Nelson councillor Candace Batycki says it will take more than an onshore oil processing facility in Kitimat to ease her concern about the environmental risks associated with the proposed Northern Gateway Pipeline.
Batycki, the councillor who brought forward a successful motion in council last month to see Nelson officially oppose the pipeline, was referring to Black Press owner David Black’s ambitious proposal to build a $13-billion oil refinery near the Northern BC end of the pipeline.
“It’s an entertaining proposal, but it does nothing to address the concerns I, along with tens of thousands of British Columbians, have about the pipeline itself,” Batycki said, citing the environmental damage resulting from the pipeline’s construction through Northern BC wilderness and First Nations land, as well as the risk of leaks in the pipeline after its constructed.
Black’s refinery would turn the heavy oil, known as bitumen, pumped from the Alberta oil sands into diesel and gasoline, which is safer to transport through ocean waters to overseas consumers. It would also mean 3,000 permanent jobs at the refinery — and 6,000 temporary construction jobs while it’s being built — and tax revenue for various levels of government.
Batycki agreed the jobs would benefit the province, but again worried about the environmental risk.
“Anytime you can retain value closer to home that’s a good thing,” she said.
“But do we really want a refinery in Kitimat? That’s a pretty interesting thing to think about, in terms of the environmental impacts of that.”
In a question and answer section on his website, kitimatclean.ca, Black acknowledges that the refinery will emit 7 million tons of CO2 per year, but pointed out that CO2 is also used to process alternative fuel sources.
“For one rather startling example, corn ethanol plants actually emit more CO2 than oil or gas plants do,” he wrote. “I am concerned about the environment, just as most British Columbians are. I worry about pollution and the production of greenhouse gases from fossil fuels, just as most Canadians do.”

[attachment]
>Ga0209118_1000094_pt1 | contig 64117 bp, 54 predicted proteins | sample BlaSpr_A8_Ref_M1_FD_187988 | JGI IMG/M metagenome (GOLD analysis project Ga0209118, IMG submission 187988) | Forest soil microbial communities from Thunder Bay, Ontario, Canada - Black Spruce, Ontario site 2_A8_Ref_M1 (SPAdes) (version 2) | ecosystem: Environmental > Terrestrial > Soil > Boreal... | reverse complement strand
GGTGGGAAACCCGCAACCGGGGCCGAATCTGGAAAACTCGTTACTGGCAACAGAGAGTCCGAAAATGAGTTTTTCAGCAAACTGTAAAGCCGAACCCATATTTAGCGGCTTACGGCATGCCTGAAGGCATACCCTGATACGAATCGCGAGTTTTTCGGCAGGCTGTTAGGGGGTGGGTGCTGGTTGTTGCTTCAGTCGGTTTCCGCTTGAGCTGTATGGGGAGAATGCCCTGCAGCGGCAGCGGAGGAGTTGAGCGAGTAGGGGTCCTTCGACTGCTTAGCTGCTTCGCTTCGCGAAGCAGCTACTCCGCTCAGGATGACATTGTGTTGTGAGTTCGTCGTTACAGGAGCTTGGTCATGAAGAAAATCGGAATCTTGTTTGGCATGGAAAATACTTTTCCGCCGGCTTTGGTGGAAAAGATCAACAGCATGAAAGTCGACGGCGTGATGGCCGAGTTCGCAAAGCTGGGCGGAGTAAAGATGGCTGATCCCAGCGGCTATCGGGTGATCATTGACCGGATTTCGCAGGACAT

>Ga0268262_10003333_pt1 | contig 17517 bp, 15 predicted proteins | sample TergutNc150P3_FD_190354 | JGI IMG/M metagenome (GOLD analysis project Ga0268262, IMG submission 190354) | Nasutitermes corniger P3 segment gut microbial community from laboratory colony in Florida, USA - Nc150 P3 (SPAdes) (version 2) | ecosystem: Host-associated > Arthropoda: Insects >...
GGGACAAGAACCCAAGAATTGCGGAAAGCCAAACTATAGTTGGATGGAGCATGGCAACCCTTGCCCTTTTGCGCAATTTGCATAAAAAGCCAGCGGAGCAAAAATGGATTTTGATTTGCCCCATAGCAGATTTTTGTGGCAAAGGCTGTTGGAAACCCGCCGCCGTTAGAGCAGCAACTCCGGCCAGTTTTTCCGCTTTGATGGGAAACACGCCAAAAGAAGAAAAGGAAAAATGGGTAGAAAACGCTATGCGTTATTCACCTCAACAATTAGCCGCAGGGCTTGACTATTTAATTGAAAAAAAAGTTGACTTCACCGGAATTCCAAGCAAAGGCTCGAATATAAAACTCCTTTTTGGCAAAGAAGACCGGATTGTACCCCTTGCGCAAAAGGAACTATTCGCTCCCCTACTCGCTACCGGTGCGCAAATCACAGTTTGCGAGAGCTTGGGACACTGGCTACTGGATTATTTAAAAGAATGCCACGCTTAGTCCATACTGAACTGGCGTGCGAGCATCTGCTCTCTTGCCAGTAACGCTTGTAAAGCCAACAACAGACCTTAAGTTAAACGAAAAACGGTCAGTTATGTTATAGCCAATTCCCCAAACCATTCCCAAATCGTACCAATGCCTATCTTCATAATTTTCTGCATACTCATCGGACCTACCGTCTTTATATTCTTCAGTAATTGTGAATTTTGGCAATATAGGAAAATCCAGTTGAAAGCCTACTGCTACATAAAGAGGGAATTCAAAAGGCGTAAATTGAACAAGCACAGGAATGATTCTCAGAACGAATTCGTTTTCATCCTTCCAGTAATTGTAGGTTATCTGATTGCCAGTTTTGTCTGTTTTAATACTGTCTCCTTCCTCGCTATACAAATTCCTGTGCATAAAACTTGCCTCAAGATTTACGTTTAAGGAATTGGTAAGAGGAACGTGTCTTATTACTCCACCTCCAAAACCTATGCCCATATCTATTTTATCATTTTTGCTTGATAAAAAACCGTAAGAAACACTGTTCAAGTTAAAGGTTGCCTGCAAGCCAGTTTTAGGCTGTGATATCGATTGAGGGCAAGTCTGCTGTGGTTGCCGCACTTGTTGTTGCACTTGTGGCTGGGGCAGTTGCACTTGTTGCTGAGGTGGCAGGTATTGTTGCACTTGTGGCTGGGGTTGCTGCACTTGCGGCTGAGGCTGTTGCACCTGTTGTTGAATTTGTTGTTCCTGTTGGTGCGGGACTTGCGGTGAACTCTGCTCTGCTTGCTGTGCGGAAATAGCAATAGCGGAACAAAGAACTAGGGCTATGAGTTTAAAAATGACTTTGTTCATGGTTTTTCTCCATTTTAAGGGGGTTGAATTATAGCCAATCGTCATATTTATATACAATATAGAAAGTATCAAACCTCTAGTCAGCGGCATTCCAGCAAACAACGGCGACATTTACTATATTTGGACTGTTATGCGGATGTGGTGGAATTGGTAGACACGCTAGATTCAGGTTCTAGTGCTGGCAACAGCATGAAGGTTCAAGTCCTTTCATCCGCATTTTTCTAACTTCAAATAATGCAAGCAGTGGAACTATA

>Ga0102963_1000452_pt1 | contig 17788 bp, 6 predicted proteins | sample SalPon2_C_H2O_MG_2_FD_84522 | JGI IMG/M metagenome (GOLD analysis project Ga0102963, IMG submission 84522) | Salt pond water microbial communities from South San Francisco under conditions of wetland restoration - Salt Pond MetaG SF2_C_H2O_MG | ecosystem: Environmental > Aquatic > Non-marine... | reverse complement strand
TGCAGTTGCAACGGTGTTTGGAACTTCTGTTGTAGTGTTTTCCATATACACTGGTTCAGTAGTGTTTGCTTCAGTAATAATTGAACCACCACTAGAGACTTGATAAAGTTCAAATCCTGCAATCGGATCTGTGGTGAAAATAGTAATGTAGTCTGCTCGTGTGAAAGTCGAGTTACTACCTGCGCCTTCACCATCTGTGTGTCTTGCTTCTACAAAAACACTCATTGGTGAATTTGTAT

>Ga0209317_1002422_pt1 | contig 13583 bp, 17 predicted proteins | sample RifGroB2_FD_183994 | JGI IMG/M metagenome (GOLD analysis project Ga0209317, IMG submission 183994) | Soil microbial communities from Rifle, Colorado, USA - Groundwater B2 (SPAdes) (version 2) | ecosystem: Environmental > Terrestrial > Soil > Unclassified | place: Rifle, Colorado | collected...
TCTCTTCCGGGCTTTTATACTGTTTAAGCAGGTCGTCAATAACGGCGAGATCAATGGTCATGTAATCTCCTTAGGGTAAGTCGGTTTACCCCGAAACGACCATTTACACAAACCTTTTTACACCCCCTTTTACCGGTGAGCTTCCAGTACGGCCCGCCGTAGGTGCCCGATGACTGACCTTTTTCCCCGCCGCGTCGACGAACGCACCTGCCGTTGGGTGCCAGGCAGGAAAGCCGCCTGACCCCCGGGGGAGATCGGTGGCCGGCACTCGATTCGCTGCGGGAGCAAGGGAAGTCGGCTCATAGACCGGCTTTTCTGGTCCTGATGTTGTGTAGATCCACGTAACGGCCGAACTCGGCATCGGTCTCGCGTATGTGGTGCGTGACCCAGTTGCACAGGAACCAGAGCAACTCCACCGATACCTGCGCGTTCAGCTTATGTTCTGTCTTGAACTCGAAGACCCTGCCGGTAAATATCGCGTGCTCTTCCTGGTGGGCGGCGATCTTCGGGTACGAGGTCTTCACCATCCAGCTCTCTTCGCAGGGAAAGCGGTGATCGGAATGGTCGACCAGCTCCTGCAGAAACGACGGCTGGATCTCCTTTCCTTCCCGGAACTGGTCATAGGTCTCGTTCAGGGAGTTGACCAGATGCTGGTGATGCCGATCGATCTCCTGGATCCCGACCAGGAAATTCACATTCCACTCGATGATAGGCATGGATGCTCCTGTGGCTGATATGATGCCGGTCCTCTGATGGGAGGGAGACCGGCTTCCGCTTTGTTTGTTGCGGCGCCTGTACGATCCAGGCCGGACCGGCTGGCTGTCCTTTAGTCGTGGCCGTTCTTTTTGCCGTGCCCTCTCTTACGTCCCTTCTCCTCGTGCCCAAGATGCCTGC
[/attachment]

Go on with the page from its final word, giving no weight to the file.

The proposed refinery will be subject to an environmental assessment, which Black intends to spend millions of dollars of his own money on, if no industry partner steps forward to support him.
Black built his personal wealth by running the Nelson Star‘s parent company Black Press, which also has over 150 other titles across Canada and the US. He was president and CEO of Black Press until last month, when he passed that role onto his second in command Rick O’Connor. Black remains the majority shareholders and board chair of the company.
“The fact that he has put me in as the CEO of Black Press affords him the time and the ability to pursue this other passion,” O’Connor explained.
On the Kitimat Clean website, Black addressed the issue of the potential conflicts of interest arising with his newspapers covering the controversy surrounding the Northern Gateway Pipeline, given that he is banking on that project going ahead.
“I have not been involved in [pipeline] coverage to date and I have no reason to become involved in the future,” he wrote.
O’Connor said the refinery proposal is something Black is pursuing as a private citizen and a successful businessman.
“He’s definitely an entrepreneur, I don’t know a lot of people who would put themselves out there with this concept,” O’Connor said. “He’s done very well in his life and he thinks it’s time to provide leadership so that the next generations can benefit from his vision, I think that’s really what drives him in a lot of ways.”